- The Washington Times - Thursday, November 25, 2021

Going on a West Coast trip can be tough for an Eastern Time Zone team.

The Washington Capitals returned home earlier this week from a four-game road trip on the other side of the country, including two back-to-backs. The trip was successful, with the Capitals going 2-1-1, but it ended on a sour note with a 5-2 loss Sunday to the Seattle Kraken.

However, just as difficult as the jet lag out west is the potential for sluggishness in a team’s first game back home, Washington coach Peter Laviolette said. That’s why the coach was glad to see Washington come out hot Wednesday against visiting Montreal — getting off to a quick start that propelled the Capitals to a 6-3 victory and into a tie for first place in the Metropolitan Division at 12-3-5 (29 points).

“There’s always, for whatever reason, that home game that sits there after a long road trip,” Laviolette said. “Oftentimes, it doesn’t go the way you want, so to get that first period [and] play the period that we wanted to play, I think that was really important because it just set the tone for the day.”

Overall, Washington has played well in the first period this season. Aside from a few hiccups, Laviolette said he’s been pleased with his team’s readiness and effort in the game’s initial 20 minutes.



Recently, though, the Capitals have taken that success to another level. In each of the last three games, Washington has scored on its first shot on goal.

Against San Jose, Conor Sheary scored just two minutes into the game. In Seattle the next day, while the Kraken ended up handily winning, it was Tom Wilson who drew first blood over three minutes into the contest. Then, about four minutes into Wednesday’s game, Nic Dowd was the first of three Washington players to find the back of the net in the first period.

Multiple Montreal players noted the challenge they faced after Washington’s quick start, showing what happens on the other side of the coin when the Capitals play well in the first period.

“I think that first goal’s pretty important on the road, getting off to a good start,” said Montreal winger Cole Caufield. “Sometimes we have slow starts, and it’s hard to get back into the game.”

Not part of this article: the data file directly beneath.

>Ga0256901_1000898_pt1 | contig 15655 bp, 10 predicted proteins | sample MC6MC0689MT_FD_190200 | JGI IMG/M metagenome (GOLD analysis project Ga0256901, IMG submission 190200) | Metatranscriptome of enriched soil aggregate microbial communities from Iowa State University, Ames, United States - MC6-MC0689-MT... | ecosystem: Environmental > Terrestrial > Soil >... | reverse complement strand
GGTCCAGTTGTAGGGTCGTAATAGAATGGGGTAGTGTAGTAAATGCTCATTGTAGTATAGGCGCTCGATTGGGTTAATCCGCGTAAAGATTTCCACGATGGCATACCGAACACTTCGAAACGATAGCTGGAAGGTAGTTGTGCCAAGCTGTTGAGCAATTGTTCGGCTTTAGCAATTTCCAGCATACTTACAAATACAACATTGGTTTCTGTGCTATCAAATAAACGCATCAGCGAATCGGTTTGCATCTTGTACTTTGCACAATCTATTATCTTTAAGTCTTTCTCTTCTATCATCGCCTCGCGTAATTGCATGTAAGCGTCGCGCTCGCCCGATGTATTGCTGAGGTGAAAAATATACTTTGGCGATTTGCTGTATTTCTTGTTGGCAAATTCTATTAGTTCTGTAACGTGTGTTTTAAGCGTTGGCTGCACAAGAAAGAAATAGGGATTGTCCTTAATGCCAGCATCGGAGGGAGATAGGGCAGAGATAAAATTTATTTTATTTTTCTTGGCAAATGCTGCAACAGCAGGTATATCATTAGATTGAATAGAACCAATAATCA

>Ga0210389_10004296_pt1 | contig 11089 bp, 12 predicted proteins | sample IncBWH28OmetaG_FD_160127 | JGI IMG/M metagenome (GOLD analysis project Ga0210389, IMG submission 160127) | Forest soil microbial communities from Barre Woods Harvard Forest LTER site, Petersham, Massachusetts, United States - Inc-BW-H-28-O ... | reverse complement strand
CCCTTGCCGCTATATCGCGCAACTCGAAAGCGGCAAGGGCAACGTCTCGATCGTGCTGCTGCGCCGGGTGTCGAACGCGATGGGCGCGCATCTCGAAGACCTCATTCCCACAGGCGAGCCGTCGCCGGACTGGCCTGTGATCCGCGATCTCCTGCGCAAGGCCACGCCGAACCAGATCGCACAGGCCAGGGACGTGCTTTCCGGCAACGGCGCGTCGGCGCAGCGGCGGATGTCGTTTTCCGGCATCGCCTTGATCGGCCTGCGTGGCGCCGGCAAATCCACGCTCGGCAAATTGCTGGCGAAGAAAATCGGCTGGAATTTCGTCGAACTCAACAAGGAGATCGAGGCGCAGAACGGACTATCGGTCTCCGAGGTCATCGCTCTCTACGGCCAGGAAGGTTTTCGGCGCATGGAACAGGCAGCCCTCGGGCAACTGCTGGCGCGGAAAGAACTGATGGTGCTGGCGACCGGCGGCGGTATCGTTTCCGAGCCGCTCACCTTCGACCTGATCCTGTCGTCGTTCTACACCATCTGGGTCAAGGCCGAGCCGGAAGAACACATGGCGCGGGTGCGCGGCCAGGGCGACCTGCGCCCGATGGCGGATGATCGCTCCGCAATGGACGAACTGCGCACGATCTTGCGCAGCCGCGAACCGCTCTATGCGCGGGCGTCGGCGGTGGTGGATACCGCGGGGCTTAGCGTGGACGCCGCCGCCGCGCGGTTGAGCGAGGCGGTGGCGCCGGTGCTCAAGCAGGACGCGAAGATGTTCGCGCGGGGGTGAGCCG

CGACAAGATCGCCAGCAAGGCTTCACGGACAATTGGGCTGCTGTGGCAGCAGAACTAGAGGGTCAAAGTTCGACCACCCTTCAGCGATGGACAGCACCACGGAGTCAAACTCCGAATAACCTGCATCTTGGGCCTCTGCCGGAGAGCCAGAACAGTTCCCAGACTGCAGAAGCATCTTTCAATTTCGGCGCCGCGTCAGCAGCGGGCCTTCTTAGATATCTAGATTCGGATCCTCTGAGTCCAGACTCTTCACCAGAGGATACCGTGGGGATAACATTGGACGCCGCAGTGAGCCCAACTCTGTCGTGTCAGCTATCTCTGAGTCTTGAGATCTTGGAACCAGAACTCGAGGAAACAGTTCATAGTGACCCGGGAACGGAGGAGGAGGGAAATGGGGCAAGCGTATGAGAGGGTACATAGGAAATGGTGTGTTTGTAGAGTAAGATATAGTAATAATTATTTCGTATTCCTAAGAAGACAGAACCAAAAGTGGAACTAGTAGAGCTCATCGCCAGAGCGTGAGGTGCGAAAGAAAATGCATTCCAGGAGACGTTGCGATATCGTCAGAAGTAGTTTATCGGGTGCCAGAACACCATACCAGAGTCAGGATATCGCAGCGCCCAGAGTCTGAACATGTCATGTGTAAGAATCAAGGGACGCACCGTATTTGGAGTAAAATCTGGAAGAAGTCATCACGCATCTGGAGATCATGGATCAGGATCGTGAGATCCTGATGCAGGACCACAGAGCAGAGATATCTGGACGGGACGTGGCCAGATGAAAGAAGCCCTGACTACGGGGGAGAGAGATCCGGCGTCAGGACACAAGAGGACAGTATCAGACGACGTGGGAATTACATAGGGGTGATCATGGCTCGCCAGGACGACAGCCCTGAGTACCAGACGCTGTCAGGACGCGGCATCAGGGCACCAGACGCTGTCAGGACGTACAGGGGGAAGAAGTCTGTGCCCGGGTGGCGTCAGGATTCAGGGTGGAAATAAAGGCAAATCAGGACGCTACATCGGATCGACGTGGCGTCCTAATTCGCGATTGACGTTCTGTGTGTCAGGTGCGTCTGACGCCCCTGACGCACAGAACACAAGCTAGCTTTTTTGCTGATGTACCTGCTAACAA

Washington has seen success in all three periods, but the first period has arguably been the team’s best. The Capitals have scored 24 first-period goals, two more than their second-period total and one off their 25 third-period scores, although the final period total is often inflated by empty-netters.

Defensively, Washington has allowed only 12 goals in the first period, as the Capitals have led or tied through the initial 20 minutes in 17 of their 20 games. Led by goalies Ilya Samsonov and Vitek Vanecek and a healthy group of blueliners — compared to their banged up forwards — the Capitals have shut out their opponents in 11 first periods so far this season.

“I think that helps in a lot of games,” said second-line defenseman Nick Jensen, who was one of seven players to register an assist in the win over Montreal. “When we can come out on top in the first period and surprise teams with our intensity and our speed, I think that’s very important and it kind of sets the tone for the game for us. So that’s good to see.”

It hasn’t been perfect for Laviolette’s squad to open games, though. Earlier this month, Washington lost to Philadelphia for its third straight defeat, getting outshot in the first two periods and falling behind 2-0.

“We were sleeping in the first and got outworked in the second,” Laviolette said after the game.

“I think earlier on we were having a little trouble,” Jensen said Wednesday. “There was a series where we were having some trouble coming out and being ready for the game.”

Jensen said there’s no way to know going into a game on whether the team will start fast. Instead, the momentum starts with the first shift and goes from there.

“It’s just all about each player going out there on his first shift and working as hard as he can to win that first shift, setting the tone for the next shift,” Jensen said. “And then it’s just one shift at a time. That’s why this is the toughest league to play in. Every team is good, and you’ve got to be able to come out ready to go.”

• Jacob Calvin Meyer can be reached at jmeyer@washingtontimes.com.

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